Federal appeals panel strikes down L.A. adult-business ordinance
A Los Angeles ordinance prohibiting “multiple use” adult businesses
violates the First Amendment, a federal appeals court panel has ruled.
In 1983, the city amended a zoning ordinance to prohibit more than one
adult-entertainment establishment from operating in the “same building,
structure or portion.”
The law specifically provided that an adult bookstore and adult arcade
in the same establishment constituted separate businesses.
In 1995, city officials discovered that Alameda Books, Inc. and
Highland Books, Inc. operated video booths in addition to selling adult
magazines and videos. Thus, city officials classified the businesses as illegal
“multiple use” businesses.
The businesses sued in federal court, contending a violation of their
First Amendment free-expression rights.
In June 1998, a federal district court agreed with the businesses and
halted enforcement of the ordinance.
On appeal, a three-judge panel of the 9th U.S. Circuit Court of
Appeals unanimously agreed in Alameda Books, Inc.
v. City of Los Angeles.
The city had argued that the ban on “multiple use” businesses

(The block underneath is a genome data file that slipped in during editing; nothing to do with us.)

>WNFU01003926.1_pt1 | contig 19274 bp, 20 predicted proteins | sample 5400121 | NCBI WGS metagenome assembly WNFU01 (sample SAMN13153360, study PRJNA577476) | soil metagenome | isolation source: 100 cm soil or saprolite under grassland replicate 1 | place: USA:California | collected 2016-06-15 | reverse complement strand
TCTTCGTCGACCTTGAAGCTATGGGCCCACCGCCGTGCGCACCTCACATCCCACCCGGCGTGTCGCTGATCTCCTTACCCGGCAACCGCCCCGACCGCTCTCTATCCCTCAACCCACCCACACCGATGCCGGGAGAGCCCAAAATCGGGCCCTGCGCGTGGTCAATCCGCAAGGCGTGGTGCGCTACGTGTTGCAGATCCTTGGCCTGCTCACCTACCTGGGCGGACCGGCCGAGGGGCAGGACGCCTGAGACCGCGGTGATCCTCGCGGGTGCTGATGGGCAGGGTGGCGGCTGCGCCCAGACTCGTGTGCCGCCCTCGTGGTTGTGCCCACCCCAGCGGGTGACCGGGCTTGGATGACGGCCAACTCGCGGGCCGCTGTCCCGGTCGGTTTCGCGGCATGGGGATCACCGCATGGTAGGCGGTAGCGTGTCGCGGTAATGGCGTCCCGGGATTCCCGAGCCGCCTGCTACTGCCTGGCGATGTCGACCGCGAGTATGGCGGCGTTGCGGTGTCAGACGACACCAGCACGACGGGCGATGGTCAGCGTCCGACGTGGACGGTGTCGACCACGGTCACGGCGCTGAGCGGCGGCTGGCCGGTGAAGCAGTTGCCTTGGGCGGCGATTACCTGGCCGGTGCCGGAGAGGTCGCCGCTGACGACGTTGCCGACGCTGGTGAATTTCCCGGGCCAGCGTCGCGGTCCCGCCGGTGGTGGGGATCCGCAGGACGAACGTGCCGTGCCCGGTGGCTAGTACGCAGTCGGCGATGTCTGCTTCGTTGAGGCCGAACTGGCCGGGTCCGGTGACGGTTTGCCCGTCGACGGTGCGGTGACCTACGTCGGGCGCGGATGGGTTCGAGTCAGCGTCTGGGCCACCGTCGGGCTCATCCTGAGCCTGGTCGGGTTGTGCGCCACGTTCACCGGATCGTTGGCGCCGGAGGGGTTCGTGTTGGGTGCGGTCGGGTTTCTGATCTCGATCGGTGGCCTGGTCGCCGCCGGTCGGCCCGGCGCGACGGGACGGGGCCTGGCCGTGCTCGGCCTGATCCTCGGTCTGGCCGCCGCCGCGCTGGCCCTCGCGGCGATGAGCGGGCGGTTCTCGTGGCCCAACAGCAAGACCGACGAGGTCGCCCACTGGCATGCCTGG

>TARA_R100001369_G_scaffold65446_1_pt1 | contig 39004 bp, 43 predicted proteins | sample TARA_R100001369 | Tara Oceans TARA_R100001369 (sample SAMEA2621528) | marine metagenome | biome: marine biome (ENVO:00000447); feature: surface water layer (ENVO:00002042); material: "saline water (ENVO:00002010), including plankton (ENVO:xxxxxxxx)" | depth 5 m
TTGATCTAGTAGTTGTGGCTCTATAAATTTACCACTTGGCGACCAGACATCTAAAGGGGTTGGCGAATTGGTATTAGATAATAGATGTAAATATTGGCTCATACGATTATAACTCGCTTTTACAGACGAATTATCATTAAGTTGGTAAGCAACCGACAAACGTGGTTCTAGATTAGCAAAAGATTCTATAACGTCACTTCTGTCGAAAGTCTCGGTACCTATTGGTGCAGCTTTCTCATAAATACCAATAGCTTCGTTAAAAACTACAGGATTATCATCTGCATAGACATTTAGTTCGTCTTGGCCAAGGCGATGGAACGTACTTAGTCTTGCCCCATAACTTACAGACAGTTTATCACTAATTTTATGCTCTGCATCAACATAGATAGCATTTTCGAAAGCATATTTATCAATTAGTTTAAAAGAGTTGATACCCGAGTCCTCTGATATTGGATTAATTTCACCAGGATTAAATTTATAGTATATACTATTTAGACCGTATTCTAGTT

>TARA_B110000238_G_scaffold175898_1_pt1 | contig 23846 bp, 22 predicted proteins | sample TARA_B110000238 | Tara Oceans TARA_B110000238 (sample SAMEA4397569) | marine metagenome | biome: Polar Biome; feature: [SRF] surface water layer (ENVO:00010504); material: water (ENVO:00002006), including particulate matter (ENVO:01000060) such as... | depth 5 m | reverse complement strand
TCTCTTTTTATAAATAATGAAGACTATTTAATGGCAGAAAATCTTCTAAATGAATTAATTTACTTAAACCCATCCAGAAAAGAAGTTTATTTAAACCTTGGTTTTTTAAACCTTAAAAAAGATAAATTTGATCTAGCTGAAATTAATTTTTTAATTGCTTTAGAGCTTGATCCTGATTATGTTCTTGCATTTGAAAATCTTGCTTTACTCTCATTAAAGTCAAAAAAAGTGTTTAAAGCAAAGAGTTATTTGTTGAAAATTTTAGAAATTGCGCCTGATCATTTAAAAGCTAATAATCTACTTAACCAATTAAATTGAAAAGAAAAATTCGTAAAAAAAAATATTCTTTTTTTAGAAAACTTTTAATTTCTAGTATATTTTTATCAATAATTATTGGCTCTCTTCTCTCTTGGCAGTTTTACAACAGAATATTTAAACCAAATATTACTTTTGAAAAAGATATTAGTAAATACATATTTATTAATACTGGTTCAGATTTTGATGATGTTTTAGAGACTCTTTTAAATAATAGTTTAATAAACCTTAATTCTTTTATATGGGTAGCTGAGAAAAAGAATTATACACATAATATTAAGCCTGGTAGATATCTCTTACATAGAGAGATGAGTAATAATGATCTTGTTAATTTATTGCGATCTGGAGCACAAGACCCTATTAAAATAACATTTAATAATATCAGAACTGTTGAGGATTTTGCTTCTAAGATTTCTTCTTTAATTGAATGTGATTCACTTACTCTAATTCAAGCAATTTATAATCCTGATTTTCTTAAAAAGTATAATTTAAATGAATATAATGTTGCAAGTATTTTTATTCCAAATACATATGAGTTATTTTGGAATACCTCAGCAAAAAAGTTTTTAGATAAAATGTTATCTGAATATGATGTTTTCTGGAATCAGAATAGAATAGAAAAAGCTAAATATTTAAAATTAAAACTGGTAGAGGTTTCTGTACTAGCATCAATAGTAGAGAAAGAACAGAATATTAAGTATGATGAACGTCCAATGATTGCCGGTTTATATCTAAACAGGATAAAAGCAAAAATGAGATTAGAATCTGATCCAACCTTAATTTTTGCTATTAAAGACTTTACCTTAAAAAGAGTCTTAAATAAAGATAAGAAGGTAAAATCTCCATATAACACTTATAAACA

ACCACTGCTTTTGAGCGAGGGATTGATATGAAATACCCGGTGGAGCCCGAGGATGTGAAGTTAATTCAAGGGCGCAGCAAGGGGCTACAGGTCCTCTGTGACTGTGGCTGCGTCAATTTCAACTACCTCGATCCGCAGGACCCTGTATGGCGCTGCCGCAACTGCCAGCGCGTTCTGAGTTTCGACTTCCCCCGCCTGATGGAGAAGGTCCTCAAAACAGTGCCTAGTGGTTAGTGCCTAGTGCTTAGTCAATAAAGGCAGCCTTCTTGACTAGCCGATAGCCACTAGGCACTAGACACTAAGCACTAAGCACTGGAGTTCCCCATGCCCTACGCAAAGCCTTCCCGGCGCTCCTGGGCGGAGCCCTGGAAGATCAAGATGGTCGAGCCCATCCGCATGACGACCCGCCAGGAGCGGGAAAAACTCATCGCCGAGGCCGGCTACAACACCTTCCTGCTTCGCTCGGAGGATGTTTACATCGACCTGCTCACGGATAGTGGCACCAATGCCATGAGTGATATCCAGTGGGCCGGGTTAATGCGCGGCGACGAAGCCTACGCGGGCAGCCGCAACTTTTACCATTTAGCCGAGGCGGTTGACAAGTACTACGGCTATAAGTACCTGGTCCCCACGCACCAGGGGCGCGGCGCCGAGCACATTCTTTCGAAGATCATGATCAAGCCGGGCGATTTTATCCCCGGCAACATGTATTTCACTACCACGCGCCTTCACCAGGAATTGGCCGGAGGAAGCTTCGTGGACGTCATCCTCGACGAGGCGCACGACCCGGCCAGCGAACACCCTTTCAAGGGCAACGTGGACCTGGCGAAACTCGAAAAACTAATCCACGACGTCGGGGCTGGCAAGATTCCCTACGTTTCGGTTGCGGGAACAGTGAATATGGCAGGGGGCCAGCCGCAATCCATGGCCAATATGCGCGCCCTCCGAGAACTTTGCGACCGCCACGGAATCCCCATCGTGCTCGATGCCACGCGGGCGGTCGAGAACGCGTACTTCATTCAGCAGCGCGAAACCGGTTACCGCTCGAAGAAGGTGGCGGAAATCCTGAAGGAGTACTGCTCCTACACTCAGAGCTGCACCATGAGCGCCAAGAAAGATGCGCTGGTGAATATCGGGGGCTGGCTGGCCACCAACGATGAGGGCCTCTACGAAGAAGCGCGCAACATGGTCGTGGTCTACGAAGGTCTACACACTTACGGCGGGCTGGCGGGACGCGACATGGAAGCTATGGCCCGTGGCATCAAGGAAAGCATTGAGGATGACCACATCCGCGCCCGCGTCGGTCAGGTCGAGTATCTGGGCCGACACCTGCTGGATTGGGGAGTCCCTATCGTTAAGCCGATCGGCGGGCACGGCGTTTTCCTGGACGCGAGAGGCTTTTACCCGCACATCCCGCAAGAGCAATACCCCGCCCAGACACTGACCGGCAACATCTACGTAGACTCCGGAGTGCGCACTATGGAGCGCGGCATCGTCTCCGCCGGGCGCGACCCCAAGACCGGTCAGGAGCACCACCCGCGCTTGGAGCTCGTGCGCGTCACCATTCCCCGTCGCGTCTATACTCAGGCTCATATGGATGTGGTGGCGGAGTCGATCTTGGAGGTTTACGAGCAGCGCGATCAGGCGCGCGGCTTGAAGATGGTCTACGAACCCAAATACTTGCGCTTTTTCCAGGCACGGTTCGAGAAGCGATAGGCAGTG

addressed the city’s concern with harmful secondary effects associated with
The city adopted its primary zoning regulation on adult businesses in
1977, supporting its ordinance with a study showing that a concentration of
adult businesses leads to an increase in crime.
However, that study did not address the effects of a business that
served as both an adult bookstore and an adult arcade.
In its July 27 opinion, the 9th Circuit panel analyzed the 1983
ordinance under the U.S. Supreme Court’s three-part test for
adult-entertainment restrictions. That test provides that municipalities can
impose reasonable restrictions on the time, place or manner of protected speech
as long as the restrictions are (a) content-neutral (b) narrowly tailored to
serve a significant governmental interest and (c) leave open ample alternative
means of communication.
The 9th Circuit ruled the Los Angeles ordinance unconstitutional
because it was not narrowly tailored to serve a significant governmental
The court found that the city’s secondary-effects study “did not
identify any harmful secondary effects resulting from bookstore/arcade
combinations as individual business units.”
The judges also found that the city’s 1977 study “contains no findings
that an individual combination bookstore/arcade produces any of the increased
crime the study found resulting from a concentration of adult businesses.”
The attorneys who handled the case could not be reached for